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#286193 - 09/13/17 07:02 PM Re: Florida - Here comes Irma [Re: Russ]
Russ Online   content
Carpal Tunnel

Registered: 06/02/06
Posts: 4577
Loc: SOCAL
Rather than start a new thread, Hurricane Jose continues to spin in the Atlantic and is forecast to track north into open water and degrade to a tropical storm.

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#286196 - 09/13/17 07:49 PM Re: Florida - Here comes Irma [Re: Russ]
Pete Offline
Veteran

Registered: 02/20/09
Posts: 1308
Russ - yes I was watching Jose too. The computer models did exceptionally well with that storm.

We are roughly halfway through Hurricane Season.
I wonder if we will see any more serious hurricanes? I am sure that the people living in the French islands in the Caribbean and also the British Virgin Islands ... don't want to see another storm for a long time. They might get lucky.


Edited by Pete (09/13/17 07:49 PM)

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#286200 - 09/13/17 08:27 PM Re: Florida - Here comes Irma [Re: Tjin]
hikermor Online   content
Geezer in Chief
Geezer

Registered: 08/26/06
Posts: 5964
Loc: southern Cal
Originally Posted By: Tjin
Originally Posted By: hikermor
Here are questions to ponder at some time when the definitive data are available:

What was the fatality/injury rate among those who elected to stay on the keys during Irma? How does that compare with those who evacuated?

So far, I have not seen anything about large numbers of fatalities among those who remained, nor, for that matter, anything about incidents among the evacuees. Indeed, the number of fatalities (somewhere in the mid-50s) seems quite low considering the population at risk in this storm.

Presumably one would leave because remaining would expose one to a significant chance of dying. If that is not the case, there is a significant advantage to sheltering in place - nothing works like home field advantage...



This is always hard to say as the group that stays has a very different make up than those who choose to leave. So you cannot compare the different groups directly.



As a starting point, you can measure the outcomes of these decisions, roughly, to be sure, since the figures will be somewhat inexact. I agree with you completely that there is more to the analysis than just that gross figure - but it is a starting point.

I would hope that procedures followed during Harvey and Irma will be studied carefully and will provide useful guidance for future disasters affecting very large populations. Certainly we would all bet a higher grade for these recent hurricanes than for Katrina and Ike...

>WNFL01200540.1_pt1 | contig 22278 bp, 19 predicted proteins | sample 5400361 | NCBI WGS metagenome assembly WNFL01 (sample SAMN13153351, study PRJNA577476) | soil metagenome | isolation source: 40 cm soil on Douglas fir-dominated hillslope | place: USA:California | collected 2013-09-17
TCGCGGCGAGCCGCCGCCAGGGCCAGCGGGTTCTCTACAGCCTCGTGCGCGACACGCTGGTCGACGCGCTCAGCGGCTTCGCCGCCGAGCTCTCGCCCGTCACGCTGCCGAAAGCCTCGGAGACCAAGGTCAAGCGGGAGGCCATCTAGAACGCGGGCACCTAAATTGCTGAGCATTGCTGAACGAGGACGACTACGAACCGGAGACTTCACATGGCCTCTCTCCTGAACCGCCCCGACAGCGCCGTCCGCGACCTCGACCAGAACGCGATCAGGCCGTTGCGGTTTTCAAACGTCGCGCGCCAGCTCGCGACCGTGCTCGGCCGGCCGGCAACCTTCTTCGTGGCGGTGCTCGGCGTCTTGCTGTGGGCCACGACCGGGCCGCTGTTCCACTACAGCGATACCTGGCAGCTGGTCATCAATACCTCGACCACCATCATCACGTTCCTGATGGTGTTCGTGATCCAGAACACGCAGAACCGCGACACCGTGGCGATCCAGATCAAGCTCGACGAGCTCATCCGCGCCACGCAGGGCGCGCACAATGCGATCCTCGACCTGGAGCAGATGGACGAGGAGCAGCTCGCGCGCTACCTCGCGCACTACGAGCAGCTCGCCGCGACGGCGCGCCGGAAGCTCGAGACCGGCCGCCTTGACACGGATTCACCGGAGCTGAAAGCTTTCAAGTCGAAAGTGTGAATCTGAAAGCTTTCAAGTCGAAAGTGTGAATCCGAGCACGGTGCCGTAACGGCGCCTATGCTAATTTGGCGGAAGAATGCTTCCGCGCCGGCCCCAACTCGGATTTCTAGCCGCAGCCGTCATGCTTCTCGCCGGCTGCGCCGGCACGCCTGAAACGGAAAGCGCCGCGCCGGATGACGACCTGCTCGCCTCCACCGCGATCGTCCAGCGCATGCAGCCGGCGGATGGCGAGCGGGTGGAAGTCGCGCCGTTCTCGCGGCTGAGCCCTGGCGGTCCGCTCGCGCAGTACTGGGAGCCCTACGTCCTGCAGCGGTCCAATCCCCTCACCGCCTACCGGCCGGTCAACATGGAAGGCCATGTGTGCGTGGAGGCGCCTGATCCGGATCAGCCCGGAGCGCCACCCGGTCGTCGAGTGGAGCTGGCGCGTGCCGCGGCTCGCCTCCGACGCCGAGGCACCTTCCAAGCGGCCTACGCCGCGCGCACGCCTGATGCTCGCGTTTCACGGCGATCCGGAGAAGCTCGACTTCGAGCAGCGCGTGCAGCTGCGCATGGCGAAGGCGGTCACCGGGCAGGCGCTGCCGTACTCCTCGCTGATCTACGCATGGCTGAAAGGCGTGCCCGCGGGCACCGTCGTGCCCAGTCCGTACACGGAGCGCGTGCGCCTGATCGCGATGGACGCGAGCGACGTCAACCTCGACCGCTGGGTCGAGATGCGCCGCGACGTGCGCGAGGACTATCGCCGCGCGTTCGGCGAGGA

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#286201 - 09/13/17 08:36 PM Re: Florida - Here comes Irma [Re: AKSAR]
hikermor Online   content
Geezer in Chief
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Registered: 08/26/06
Posts: 5964
Loc: southern Cal
Reading the WaPo article, it reinforces my suspicion that substandard care may be the real culprit here. Having recently treated a heat exhaustion victim successfully with only wet rags , I can't imagine how a better equipped facility can't keep patients from dying (unless they were terminal or near terminal anyway. It will be worthwhile to keep an eye on this investigation.
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#286204 - 09/13/17 10:31 PM Re: Florida - Here comes Irma [Re: hikermor]
AKSAR Offline
Old Hand

Registered: 08/31/11
Posts: 1045
Loc: Alaska
Yes, clearly substandard care. Police are investigating it as a criminal matter. Death toll is now up to 8: Eight Dead After Florida Nursing Home Goes Without Air Conditioning After Irma

Note that the nursing home is right across the street from a major hospital (not affiliated). Fortunately, after several emergency patients came in from the nursing home, hospital staff checked for themselves. What they found was a classic MCI (Mass Casualty Incident).
Quote:
The first evacuee was rushed into Memorial Regional Hospital’s emergency room around 3 a.m. on Wednesday, escaping a nursing home that had lost air conditioning in the muggy days after Hurricane Irma splintered power lines across the state. Another arrived at 4 a.m. After a third rescue call, at 5 a.m., hospital staff were concerned enough to walk down the street to see the facility for themselves. What they found was an oven. The Rehabilitation Center at Hollywood Hills needed to be evacuated immediately. Fire and rescue units were hurrying the nursing home’s more than 100 residents out. Dozens of hospital staff converged on the area, establishing a command center outside, where workers set up equipment designed for a multi-casualty incident like a bus crash. Red wristbands went to patients with life-threatening conditions, yellow and green for those in better shape.